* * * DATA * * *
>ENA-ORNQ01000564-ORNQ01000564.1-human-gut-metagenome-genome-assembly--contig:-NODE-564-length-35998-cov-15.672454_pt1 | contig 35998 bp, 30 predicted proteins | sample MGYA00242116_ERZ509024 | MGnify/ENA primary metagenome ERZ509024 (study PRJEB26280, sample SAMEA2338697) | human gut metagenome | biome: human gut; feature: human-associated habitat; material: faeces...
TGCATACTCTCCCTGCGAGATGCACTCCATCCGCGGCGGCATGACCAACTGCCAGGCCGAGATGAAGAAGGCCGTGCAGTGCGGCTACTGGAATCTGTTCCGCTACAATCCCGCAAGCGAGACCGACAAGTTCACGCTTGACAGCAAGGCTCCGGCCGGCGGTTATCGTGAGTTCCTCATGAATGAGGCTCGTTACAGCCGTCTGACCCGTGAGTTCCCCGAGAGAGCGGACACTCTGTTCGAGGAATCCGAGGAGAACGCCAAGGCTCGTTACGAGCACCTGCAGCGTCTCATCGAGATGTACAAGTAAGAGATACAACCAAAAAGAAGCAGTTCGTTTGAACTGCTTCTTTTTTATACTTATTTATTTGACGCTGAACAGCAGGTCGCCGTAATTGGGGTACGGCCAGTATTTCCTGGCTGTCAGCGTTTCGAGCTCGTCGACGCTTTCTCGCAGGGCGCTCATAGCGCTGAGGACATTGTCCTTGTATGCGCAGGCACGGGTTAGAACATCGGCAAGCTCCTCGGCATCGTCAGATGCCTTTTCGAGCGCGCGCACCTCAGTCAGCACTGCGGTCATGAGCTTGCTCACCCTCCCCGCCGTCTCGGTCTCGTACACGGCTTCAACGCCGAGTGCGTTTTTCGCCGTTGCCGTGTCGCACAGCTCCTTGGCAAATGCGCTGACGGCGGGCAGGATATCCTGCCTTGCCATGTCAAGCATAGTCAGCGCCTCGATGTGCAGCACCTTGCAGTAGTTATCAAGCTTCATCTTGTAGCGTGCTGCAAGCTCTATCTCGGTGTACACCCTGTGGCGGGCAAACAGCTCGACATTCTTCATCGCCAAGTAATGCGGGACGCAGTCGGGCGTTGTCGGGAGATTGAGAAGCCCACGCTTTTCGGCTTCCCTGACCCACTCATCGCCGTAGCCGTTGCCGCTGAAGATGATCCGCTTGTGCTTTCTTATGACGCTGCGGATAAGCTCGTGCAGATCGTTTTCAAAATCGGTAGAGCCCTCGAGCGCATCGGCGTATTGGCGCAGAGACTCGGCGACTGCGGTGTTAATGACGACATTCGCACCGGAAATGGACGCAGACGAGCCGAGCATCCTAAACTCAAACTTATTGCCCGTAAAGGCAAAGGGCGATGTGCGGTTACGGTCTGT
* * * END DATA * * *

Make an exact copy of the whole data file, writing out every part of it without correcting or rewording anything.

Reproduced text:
>ENA-ORNQ01000564-ORNQ01000564.1-human-gut-metagenome-genome-assembly--contig:-NODE-564-length-35998-cov-15.672454_pt1 | contig 35998 bp, 30 predicted proteins | sample MGYA00242116_ERZ509024 | MGnify/ENA primary metagenome ERZ509024 (study PRJEB26280, sample SAMEA2338697) | human gut metagenome | biome: human gut; feature: human-associated habitat; material: faeces...
TGCATACTCTCCCTGCGAGATGCACTCCATCCGCGGCGGCATGACCAACTGCCAGGCCGAGATGAAGAAGGCCGTGCAGTGCGGCTACTGGAATCTGTTCCGCTACAATCCCGCAAGCGAGACCGACAAGTTCACGCTTGACAGCAAGGCTCCGGCCGGCGGTTATCGTGAGTTCCTCATGAATGAGGCTCGTTACAGCCGTCTGACCCGTGAGTTCCCCGAGAGAGCGGACACTCTGTTCGAGGAATCCGAGGAGAACGCCAAGGCTCGTTACGAGCACCTGCAGCGTCTCATCGAGATGTACAAGTAAGAGATACAACCAAAAAGAAGCAGTTCGTTTGAACTGCTTCTTTTTTATACTTATTTATTTGACGCTGAACAGCAGGTCGCCGTAATTGGGGTACGGCCAGTATTTCCTGGCTGTCAGCGTTTCGAGCTCGTCGACGCTTTCTCGCAGGGCGCTCATAGCGCTGAGGACATTGTCCTTGTATGCGCAGGCACGGGTTAGAACATCGGCAAGCTCCTCGGCATCGTCAGATGCCTTTTCGAGCGCGCGCACCTCAGTCAGCACTGCGGTCATGAGCTTGCTCACCCTCCCCGCCGTCTCGGTCTCGTACACGGCTTCAACGCCGAGTGCGTTTTTCGCCGTTGCCGTGTCGCACAGCTCCTTGGCAAATGCGCTGACGGCGGGCAGGATATCCTGCCTTGCCATGTCAAGCATAGTCAGCGCCTCGATGTGCAGCACCTTGCAGTAGTTATCAAGCTTCATCTTGTAGCGTGCTGCAAGCTCTATCTCGGTGTACACCCTGTGGCGGGCAAACAGCTCGACATTCTTCATCGCCAAGTAATGCGGGACGCAGTCGGGCGTTGTCGGGAGATTGAGAAGCCCACGCTTTTCGGCTTCCCTGACCCACTCATCGCCGTAGCCGTTGCCGCTGAAGATGATCCGCTTGTGCTTTCTTATGACGCTGCGGATAAGCTCGTGCAGATCGTTTTCAAAATCGGTAGAGCCCTCGAGCGCATCGGCGTATTGGCGCAGAGACTCGGCGACTGCGGTGTTAATGACGACATTCGCACCGGAAATGGACGCAGACGAGCCGAGCATCCTAAACTCAAACTTATTGCCCGTAAAGGCAAAGGGCGATGTGCGGTTACGGTCTGT